January was the first month since last summer that Arizona low-income families did not get a check under the expanded Child Tax Credit program, leaving parents scrambling for help and advocates worrying about an increase in poverty.
From July through December, the Treasury Department sent about 795,000 payments a month to Arizona families, an advance on the credit they will get when they file their 2021 taxes. But those payments, which averaged $423 a month nationally, ended in December, after Congress failed to agree on an extension.
“The loss of $300 per child for a household is significant, so I think that families are probably just looking for any resource available to help make ends meet,” said Kelly McGowan, deputy director of Wildfire, an Arizona anti-poverty advocacy group.
She said her organization has seen an increase in the number of people seeking rental assistance since the child tax credit payments stopped coming in.
“We’re still receiving an overabundance of calls for the Emergency Rental Assistance Program,” McGowan said. “Housing costs have been dramatically increasing in Phoenix and all across the state, so people are trying to take advantage of that program to help mitigate those costs and not get evicted.”
The pandemic-relief American Rescue Plan expanded the Child Tax Credit, increasing the maximum annual payments from $2,000 to $3,600 per eligible child and raising eligible age from 16 to 17. It expanded eligibility downward, to include households that earn so little they would not normally file a tax return, and allowed for the first half of the anticipated credit for the year to be distributed in six monthly payments.
More than 1.3 million Arizona children were eligible for the tax credit funding, according to the Treasury, which distributed more than $2.1 billion to families in the state over the six months. Those families were most likely to use it for basics like food, essential bills and clothing or other needs for their children, according to an analysis of Census Bureau data by Washington University and Appalachian State University.
“We’re talking about serious consequences for families that may have been struggling with their usual household expenses, households that might have been in unstable housing, the parents may just be rejoining the labor force and need an extra boost to bridge some of these expenses as they build up their salaries again,” said Andrew Sugrue, the assistant director of policy and advocacy at the Arizona Center for Economic Progress.
Besides the immediate loss of direct aid, advocates are worried about the impact the loss of the tax credit will have on the long-term poverty rate. A study by the Center on Budget and Policy Priorities estimated that the number of children in poverty could have fallen by as much as 40% with the monthly payments.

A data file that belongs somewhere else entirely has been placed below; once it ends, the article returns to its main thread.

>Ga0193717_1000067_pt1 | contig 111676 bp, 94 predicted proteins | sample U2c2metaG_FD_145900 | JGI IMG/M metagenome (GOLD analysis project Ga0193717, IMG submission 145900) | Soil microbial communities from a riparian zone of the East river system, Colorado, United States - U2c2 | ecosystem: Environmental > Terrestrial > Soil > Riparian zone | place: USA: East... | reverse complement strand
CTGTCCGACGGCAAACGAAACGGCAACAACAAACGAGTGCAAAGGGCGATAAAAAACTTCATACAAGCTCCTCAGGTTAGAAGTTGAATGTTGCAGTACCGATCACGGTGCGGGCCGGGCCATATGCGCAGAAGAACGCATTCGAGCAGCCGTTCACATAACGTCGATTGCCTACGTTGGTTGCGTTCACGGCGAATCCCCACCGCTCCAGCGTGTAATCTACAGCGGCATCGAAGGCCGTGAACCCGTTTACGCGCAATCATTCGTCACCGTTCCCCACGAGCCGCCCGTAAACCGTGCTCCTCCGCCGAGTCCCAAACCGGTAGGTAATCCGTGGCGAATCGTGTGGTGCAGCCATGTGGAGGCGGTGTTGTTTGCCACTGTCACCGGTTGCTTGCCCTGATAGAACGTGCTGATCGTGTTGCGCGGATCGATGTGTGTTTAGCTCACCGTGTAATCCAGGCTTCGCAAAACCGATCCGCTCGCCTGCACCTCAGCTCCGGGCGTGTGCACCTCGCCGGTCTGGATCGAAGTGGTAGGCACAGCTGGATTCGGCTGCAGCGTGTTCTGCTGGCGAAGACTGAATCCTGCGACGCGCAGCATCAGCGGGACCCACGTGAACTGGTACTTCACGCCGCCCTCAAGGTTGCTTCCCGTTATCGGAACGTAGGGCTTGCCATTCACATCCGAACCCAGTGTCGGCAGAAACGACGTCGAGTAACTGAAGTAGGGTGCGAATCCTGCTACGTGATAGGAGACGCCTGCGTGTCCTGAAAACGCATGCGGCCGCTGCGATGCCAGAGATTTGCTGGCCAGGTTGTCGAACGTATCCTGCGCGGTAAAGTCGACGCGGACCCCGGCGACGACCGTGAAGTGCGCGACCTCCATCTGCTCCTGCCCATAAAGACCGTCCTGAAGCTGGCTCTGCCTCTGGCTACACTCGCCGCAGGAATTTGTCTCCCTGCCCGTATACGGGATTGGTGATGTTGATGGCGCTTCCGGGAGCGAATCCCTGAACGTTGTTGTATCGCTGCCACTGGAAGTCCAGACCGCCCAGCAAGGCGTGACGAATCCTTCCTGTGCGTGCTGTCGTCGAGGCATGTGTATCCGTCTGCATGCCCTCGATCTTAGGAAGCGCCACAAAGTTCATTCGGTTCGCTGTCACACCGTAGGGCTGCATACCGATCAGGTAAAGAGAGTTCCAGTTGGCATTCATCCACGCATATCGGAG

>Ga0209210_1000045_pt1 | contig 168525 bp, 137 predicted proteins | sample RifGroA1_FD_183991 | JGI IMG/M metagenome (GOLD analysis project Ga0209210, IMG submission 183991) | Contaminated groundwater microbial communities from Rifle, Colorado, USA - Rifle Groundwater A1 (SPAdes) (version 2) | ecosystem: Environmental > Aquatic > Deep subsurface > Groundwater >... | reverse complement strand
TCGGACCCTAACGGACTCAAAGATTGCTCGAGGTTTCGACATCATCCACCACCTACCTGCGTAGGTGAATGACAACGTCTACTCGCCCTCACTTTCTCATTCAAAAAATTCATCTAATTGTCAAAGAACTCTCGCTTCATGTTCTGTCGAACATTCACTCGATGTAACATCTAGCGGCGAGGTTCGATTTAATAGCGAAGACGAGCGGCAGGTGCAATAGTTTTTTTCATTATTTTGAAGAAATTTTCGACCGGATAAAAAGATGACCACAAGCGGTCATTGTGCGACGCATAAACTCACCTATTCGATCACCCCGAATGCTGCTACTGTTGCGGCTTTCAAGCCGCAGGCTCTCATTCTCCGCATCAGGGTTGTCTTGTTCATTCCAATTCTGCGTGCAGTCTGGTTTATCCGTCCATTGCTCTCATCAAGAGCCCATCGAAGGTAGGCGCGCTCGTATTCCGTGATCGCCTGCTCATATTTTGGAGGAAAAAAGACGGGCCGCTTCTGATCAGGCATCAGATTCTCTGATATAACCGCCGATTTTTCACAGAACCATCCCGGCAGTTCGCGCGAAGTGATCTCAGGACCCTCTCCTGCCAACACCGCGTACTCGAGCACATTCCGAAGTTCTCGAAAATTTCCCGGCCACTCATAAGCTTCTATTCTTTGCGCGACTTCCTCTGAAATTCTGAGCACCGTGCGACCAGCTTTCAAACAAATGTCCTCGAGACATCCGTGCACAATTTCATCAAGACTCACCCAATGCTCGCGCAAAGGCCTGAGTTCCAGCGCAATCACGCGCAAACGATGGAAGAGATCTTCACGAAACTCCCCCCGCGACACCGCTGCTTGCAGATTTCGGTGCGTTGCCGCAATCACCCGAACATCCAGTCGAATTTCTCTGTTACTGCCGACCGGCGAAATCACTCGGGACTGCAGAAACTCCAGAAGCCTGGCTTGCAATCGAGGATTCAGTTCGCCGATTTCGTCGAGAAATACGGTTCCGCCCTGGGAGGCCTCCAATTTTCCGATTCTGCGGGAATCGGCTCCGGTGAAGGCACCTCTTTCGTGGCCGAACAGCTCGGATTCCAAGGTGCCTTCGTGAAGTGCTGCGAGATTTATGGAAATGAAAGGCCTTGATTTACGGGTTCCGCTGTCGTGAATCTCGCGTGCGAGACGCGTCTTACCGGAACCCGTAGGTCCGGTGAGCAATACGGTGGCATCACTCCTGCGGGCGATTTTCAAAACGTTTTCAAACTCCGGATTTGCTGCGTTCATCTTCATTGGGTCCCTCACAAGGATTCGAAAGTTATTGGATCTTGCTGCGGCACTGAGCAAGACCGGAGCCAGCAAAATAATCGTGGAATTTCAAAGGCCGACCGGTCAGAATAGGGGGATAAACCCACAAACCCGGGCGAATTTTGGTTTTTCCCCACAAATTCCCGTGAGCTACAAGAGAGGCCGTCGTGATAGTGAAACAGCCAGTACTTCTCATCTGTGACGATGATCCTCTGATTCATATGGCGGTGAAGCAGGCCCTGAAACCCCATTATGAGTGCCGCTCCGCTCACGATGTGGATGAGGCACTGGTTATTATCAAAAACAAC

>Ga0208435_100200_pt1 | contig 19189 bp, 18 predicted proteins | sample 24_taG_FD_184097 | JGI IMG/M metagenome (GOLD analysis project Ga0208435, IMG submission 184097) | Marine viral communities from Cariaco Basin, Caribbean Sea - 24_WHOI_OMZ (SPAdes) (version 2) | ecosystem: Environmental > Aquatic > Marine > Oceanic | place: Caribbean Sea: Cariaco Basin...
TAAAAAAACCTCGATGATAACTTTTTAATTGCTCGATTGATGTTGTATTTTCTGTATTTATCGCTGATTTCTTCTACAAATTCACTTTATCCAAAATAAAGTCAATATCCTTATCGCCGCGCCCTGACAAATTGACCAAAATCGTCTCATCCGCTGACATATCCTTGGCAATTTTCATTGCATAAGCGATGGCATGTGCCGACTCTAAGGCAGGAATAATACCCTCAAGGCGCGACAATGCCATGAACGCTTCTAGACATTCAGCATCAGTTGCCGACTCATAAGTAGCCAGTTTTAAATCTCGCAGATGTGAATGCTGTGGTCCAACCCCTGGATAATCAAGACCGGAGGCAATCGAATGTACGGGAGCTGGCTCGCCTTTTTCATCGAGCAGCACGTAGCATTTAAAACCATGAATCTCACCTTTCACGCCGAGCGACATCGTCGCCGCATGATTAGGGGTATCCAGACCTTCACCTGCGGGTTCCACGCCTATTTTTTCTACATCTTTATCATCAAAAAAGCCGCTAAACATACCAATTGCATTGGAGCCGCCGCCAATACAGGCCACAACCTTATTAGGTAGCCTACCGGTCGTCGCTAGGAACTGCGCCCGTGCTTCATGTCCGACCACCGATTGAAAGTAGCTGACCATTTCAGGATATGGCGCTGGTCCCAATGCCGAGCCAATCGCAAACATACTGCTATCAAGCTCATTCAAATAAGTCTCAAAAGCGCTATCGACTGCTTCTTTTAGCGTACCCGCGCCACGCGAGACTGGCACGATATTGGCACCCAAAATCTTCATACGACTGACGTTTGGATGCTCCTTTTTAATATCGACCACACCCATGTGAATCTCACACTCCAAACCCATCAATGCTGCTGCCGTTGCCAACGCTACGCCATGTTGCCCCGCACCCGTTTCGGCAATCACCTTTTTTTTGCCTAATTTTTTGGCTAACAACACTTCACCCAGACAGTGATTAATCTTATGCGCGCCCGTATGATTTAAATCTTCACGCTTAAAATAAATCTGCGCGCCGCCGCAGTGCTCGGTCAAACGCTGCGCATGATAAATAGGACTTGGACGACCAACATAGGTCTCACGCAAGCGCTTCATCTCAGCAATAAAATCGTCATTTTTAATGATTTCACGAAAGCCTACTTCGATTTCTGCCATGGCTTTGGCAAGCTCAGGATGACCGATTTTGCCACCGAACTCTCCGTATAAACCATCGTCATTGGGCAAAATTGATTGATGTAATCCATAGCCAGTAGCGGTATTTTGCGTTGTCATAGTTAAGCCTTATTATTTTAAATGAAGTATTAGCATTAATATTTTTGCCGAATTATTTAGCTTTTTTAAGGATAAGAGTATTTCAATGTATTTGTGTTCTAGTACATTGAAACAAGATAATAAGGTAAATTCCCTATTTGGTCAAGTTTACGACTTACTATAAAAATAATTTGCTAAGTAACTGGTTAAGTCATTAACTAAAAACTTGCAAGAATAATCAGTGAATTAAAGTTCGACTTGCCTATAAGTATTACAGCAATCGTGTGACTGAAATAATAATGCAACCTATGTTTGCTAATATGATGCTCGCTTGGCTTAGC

Even if the program can be started up again, the lapse in payments will disrupt the gains that had been made in assisting those who need it most, said Zach Tilly, a policy associate with Children’s Defense Fund.
“And that’s a shame because we know that if the program is extended and monthly payments reach every eligible kid then you get to a place where this program is potentially reducing child poverty by 40 or 50%,” said Tilly, who called the tax credit the most effective anti-poverty policy in recent history.
A proposal to extend payments through 2022 was part of the Biden administration’s Build Back Better budget reconciliation, but that bill stalled in the Senate in December.
Tilly said that in order to continue to reduce child poverty and benefit children in the long run, the tax credit payments need to be extended not just through the end of 2022, but permanently.
“Without these monthly cash benefits that the CTC provides it’s an uphill battle to put together a suite of policies that gets you the same kind of child poverty reduction that the CTC gets you,” he said.
Families will still get the second half of their child tax credit payment when they file taxes in the spring. But advocates say that for families who relied on the monthly payments to stay afloat, the gap puts them in a precarious position.
“With so much uncertainty right now, the CTC payments offered a level of predictability for families to know that they were going to have this source of income boost over the course of the year,” Sugrue said.
While the federal payment program has stalled, McGowan said local advocates are looking toward a promise made by Gov. Doug Ducey in his 2023 budget proposal that would establish a state earned-income tax credit, rewarding taxpayers with an estimated $128 annually.
“We’re really hoping that that is something that moves forward, and certainly something we’re advocating for in this legislative session, because that would function like a Child Tax Credit, so just some additional money in the hands of low-income families to help afford their basic needs,” McGowan said.
Story by Reagan Priest, Cronkite News